First Grade is often compared to as a paradise, a happy time full of those comforting surroundings created by their teacher and parents in order to hold them within a protected environment from which to begin their great journey toward adulthood. The task of the First Grade teacher is to help the children make the transition from play to work in an imaginative and artistic way.
The children initially learn by imitating the teacher. It is from this womb-like environment that the very first introductions to the alphabet and numbers can imaginatively be presented to the child’s picture oriented consciousness, laying the groundwork for the abstract intelligence that will develop over time.
The Waldorf curriculum endeavours to nurture the educational experience of children, to foster a love of learning, and the self-worth that comes from success in one’s individual achievement.
In this year the children are led to their first experiences of forms, sounds, and sequencing of letters and numerals by using pictures, rhymes, and stories. These are recognized and memorized through lots of practice involving movement, verses, drawing, and writing. In this year the children learn reverential respect for their classroom environment and toward their teacher that forms the basis for all of their subsequent learning experiences.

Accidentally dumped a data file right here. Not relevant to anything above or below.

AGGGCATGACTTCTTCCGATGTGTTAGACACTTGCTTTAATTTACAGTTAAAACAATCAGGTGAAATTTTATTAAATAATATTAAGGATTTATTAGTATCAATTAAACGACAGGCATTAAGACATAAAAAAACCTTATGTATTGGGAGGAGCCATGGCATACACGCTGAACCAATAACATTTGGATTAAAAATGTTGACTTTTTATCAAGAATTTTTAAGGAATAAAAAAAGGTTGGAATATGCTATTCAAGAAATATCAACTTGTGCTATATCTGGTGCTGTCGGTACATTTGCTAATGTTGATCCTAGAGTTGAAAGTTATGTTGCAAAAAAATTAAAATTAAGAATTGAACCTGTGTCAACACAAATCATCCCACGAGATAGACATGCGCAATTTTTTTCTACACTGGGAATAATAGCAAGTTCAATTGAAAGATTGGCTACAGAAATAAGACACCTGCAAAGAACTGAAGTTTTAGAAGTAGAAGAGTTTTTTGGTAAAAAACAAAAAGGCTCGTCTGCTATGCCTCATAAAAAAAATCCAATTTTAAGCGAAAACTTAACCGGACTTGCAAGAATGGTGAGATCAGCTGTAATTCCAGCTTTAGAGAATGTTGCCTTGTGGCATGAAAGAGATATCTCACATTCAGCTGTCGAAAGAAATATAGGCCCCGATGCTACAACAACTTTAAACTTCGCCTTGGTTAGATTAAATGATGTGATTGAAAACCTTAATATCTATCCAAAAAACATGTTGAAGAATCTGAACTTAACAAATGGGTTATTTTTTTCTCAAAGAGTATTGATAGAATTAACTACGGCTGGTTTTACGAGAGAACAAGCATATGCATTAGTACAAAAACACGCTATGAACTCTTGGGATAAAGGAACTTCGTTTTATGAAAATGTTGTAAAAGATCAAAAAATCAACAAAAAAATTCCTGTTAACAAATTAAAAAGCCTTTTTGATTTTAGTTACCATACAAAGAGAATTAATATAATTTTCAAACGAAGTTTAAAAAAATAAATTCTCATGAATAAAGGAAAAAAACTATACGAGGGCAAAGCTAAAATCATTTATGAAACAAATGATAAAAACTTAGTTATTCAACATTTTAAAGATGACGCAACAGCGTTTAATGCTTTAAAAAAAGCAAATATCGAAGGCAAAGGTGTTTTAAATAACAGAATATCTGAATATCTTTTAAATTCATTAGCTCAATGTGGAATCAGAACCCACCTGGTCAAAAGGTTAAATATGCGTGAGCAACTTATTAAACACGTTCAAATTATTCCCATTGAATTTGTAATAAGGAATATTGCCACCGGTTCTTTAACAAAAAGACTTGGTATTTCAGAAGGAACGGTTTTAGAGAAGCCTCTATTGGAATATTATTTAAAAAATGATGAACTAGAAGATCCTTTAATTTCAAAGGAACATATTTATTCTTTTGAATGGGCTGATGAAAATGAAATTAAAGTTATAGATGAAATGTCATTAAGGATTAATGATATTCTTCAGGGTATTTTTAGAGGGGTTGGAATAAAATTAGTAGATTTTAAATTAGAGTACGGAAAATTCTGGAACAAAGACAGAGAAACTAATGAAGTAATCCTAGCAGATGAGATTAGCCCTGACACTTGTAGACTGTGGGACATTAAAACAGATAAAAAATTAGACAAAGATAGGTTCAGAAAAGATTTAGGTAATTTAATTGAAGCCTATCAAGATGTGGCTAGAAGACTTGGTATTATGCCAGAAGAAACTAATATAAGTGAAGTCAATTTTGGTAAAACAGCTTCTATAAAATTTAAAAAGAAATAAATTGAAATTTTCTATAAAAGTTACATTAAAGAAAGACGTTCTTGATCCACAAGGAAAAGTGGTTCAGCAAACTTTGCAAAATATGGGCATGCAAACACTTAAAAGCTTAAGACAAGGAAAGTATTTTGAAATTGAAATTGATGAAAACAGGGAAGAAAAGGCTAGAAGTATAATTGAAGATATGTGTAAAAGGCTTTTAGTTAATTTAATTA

The presentation of Fairy Tales allows the underlying forces found within the archetypal imagery of these stories to awaken within the students—founding within them potential capacities for meeting our varied human experiences and challenges. One example of archetypal imagery can be seen in stories where a king is present representing to each individual their own spiritual essence—their own sovereign I, or ego. Nature stories give to the children an imaginative presentation for how nature works. The Nature Stories tend to be modern creations, while the Fairy Tales are traditional renderings of a once worldwide cultural phenomena.
Before there can be reading there must exist some form of visual representation, a picture that expresses what otherwise would be told by word of mouth. So we begin with the story, the Fairy Tales, and from these form pictures the more abstract letter forms can be seen to emerge from and lead to the first experiences the children have of writing and reading. In time, letter formation, pronunciation, and identification lead to the initial spelling of simple words, sight recognition, and phonetic family work, to further the student’s initial spelling and reading abilities.
An introduction to numerals, beginning with Roman numerals (in that they are more intuitively obvious: I, II, III, IIII, V, etc.) and comparing them with our modern Arabic numerals forms the basis of leading into a qualitative and imaginative presentation of the four processes.